housing, programs like these are in my opinion, one of the best alternatives. They have an established timeline. They have an established support system. Financially, they cover the rent, and that gives people the best chance to

program for rehabilitation or unemployment, or people with difficult backgrounds, it helps to have the direct involvement of a caseworker you can coordinate with through the program when needed.” WPD’s partnership with All Chicago and similar organizations have been so successful, they launched a WPD Cares page on their site and have given back to their community in other ways through toy drives for residents, a city block cleanup, and rent relief for

transition into more traditional housing.”

To date, WPD has housed 200 All Chicago tenants and they are adding another 45 units soon. Many of these tenants come from missions or shelters or they are

transient with no permanent home.

existing tenants who desperately needed it.

When asked if there have been any challenges with the new residents that have moved in, Devon responded, “Overall [it’s been] fairly positive. When dealing with a population that is coming from a second chance

Devon recalls how the pandemic “gave us the time to really look at how we want to grow and how we can really come out of it stronger, better, smarter. One of the big

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things was really establishing our core, our mission, our vision, and who we wanted to be as a company.”

non-profit in your area, being more open to subsidized housing applicants, or even hiring tenants in exchange for discounted rent. Whatever your strategy is, incorporating care for others into your business plan can have a measurable, positive impact in your life and the lives of others. This article was contributed by the AAOA Team. If you have any comments or questions please email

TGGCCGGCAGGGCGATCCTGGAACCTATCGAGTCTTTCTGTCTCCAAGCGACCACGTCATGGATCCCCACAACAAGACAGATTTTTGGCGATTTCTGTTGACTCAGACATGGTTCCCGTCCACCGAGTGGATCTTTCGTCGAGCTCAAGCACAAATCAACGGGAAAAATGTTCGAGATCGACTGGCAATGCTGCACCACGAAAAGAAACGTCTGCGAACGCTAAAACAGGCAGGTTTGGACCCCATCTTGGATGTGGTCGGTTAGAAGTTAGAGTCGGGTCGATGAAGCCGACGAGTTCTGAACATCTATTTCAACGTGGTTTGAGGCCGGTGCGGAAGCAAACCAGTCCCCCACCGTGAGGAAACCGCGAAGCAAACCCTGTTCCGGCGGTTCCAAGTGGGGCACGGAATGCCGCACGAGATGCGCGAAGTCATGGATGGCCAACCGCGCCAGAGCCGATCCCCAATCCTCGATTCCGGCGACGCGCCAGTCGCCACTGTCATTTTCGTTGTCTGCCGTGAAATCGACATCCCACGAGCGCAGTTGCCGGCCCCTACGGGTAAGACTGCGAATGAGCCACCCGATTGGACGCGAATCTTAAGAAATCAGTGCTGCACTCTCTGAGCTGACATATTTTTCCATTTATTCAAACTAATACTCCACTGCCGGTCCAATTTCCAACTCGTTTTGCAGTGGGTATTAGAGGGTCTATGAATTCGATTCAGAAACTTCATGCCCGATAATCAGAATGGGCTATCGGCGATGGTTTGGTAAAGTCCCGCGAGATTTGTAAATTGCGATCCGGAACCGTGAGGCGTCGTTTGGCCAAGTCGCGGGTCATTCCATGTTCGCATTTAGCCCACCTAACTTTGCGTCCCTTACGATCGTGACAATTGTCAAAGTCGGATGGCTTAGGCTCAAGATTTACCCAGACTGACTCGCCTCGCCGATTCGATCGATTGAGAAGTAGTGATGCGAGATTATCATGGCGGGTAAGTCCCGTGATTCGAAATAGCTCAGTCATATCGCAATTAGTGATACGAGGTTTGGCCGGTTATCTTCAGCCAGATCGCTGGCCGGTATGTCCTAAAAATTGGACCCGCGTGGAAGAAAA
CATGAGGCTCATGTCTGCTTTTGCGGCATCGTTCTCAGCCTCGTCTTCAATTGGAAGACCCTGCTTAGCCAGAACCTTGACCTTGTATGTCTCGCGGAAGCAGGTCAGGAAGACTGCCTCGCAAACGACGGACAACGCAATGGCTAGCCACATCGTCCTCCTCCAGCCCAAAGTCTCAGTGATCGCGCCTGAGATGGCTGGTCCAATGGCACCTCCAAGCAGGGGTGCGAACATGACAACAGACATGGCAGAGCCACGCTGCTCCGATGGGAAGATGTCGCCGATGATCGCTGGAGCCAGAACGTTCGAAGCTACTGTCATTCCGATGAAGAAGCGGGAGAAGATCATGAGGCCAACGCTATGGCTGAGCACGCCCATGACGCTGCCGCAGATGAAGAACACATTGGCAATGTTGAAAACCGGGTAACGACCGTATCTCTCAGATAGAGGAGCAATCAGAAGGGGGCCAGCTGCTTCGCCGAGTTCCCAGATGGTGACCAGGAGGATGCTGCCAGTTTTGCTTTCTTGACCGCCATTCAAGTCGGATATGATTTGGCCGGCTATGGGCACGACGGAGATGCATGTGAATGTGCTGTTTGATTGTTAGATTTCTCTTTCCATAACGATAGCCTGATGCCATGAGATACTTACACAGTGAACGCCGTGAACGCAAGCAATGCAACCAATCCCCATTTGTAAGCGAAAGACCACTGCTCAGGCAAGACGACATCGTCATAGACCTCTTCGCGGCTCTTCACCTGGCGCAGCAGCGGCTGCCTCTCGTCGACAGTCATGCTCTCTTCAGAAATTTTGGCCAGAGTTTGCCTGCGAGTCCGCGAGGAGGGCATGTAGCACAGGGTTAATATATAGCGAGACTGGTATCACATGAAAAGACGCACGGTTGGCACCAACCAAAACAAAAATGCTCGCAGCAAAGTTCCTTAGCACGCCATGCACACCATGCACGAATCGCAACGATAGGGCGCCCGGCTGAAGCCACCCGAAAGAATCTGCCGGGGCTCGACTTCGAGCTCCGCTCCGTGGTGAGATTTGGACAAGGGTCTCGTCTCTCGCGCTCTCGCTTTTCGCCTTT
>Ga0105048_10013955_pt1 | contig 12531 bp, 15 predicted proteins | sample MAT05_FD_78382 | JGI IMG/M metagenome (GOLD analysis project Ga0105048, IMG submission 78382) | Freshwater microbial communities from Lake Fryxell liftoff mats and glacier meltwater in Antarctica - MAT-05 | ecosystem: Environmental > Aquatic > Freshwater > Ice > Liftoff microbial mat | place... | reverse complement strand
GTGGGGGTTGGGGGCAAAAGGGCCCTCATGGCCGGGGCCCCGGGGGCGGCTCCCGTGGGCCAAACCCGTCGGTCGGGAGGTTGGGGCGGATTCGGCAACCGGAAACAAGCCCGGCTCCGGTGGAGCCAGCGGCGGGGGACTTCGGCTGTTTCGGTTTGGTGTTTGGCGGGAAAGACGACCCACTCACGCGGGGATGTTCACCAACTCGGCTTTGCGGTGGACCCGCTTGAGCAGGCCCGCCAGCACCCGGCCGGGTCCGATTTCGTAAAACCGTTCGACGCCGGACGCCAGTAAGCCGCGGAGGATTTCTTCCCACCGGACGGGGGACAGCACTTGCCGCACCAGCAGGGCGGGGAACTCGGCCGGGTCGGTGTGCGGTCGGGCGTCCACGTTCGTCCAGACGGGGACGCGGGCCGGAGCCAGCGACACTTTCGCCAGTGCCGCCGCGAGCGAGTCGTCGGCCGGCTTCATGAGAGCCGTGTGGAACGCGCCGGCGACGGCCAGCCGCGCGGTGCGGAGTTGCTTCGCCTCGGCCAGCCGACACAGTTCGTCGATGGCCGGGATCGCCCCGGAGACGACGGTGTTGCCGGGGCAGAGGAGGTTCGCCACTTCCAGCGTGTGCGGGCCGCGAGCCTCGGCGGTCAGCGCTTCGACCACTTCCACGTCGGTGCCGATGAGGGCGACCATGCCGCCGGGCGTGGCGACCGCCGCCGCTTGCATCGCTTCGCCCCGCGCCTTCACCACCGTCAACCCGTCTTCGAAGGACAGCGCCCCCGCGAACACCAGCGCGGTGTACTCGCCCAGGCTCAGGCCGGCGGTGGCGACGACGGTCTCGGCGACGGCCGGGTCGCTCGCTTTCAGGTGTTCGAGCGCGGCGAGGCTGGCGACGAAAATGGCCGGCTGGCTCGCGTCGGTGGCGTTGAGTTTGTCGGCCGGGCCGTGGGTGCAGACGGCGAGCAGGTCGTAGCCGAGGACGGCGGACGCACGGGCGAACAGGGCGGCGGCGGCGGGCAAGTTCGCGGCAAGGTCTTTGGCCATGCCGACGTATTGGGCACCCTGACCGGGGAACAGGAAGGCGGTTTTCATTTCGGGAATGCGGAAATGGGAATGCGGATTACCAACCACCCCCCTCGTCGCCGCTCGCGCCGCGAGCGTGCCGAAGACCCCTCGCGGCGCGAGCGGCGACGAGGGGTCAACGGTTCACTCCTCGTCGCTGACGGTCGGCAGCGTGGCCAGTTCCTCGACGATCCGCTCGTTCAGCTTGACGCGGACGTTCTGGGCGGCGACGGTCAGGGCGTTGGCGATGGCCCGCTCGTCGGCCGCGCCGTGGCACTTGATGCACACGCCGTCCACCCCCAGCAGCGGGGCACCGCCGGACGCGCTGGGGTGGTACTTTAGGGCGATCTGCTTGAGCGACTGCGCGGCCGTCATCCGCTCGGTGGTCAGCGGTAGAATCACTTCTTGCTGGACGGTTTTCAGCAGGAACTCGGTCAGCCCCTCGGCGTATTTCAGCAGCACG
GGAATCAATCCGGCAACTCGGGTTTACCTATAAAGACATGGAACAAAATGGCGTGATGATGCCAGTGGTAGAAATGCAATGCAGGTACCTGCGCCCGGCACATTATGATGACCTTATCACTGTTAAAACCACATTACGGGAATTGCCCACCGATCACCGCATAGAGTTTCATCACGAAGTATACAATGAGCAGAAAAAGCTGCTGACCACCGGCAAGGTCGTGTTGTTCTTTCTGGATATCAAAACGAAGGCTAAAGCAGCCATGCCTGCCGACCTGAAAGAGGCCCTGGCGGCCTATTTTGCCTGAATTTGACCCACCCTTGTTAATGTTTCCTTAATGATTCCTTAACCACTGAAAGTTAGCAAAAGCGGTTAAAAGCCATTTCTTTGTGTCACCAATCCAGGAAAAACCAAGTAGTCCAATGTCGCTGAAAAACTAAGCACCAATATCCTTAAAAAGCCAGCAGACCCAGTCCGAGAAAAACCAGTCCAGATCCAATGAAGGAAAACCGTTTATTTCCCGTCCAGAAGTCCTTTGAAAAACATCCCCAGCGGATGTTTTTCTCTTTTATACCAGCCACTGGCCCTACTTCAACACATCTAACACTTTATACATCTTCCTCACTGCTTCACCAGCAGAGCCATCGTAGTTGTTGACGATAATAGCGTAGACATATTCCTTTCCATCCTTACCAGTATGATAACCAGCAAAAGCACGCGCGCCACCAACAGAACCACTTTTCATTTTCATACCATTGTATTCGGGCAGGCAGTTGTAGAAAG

Their company mission says it all - “Above All Else, Care”.

Whether you own or manage a few or a few hundred units, WPD’s story shows there are ways to give back without jeopardizing your bottom line. In some cases that could mean partnering with a

Pictured Below: Stacey, one of more than 100 organizations and individuals who work to prevent and end homelessness in Chicago.


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MODERN LAUNDRY ROOMS FOR TODAY’ S TENANTS How to use cashless payment for better tenant satisfaction, lower operational cost, and improved reliability.

Tenant laundry is supported by offering vended washers and dryers in a shared or common laundry room. Until recently, this meant the machines were coin operated and needed periodic collection of quarters from the machines. But dealing with quarters can be a hassle for you and your tenants. While credit card systems for laundry machines have been around for decades, they usually cost several

hundred dollars per machine, require a

constant data connection for processing, and come with very high transaction fees. But advancements in technology have made new mobile payment technologies much more affordable; plus, the COVID-19 pandemic has skyrocketed demand for cashless options. For these reasons and more, now is a good time to take a fresh look at how your tenants pay for laundry.

Accepting Mobile Payments Solves These Concerns:


Increased tenant satisfaction (no one likes carrying quarters)


Reduced theft and vandalism


Increased reliability (no more jammed coin slides)


More precise machine usage monitoring

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Shifting Consumer Preference and Habits Around Payments

Consider this, the first coin operated washing machine was patented in...

The COVID-19 pandemic worked like an accelerant for cashless mobile payments, advancing user adoption by years.


When was the last time you handed someone cash or coins in person for a product or service?

This was before credit cards had been invented and the economy functioned almost entirely with cash. When coin operated machines first appeared, coins where plentiful and using them for payment was convenient.


of all point-of-sale payments in North America were cash payments in 2020.

of credit card transactions are less than $25 80% 51% According to a MasterCard poll released in April 2020, have used some form of contactless payment. of Americans

Even traditional credit card payments are becoming rarer as they are replaced by alternate payment technologies. What's Next?

(A sector previously dominated by cash.)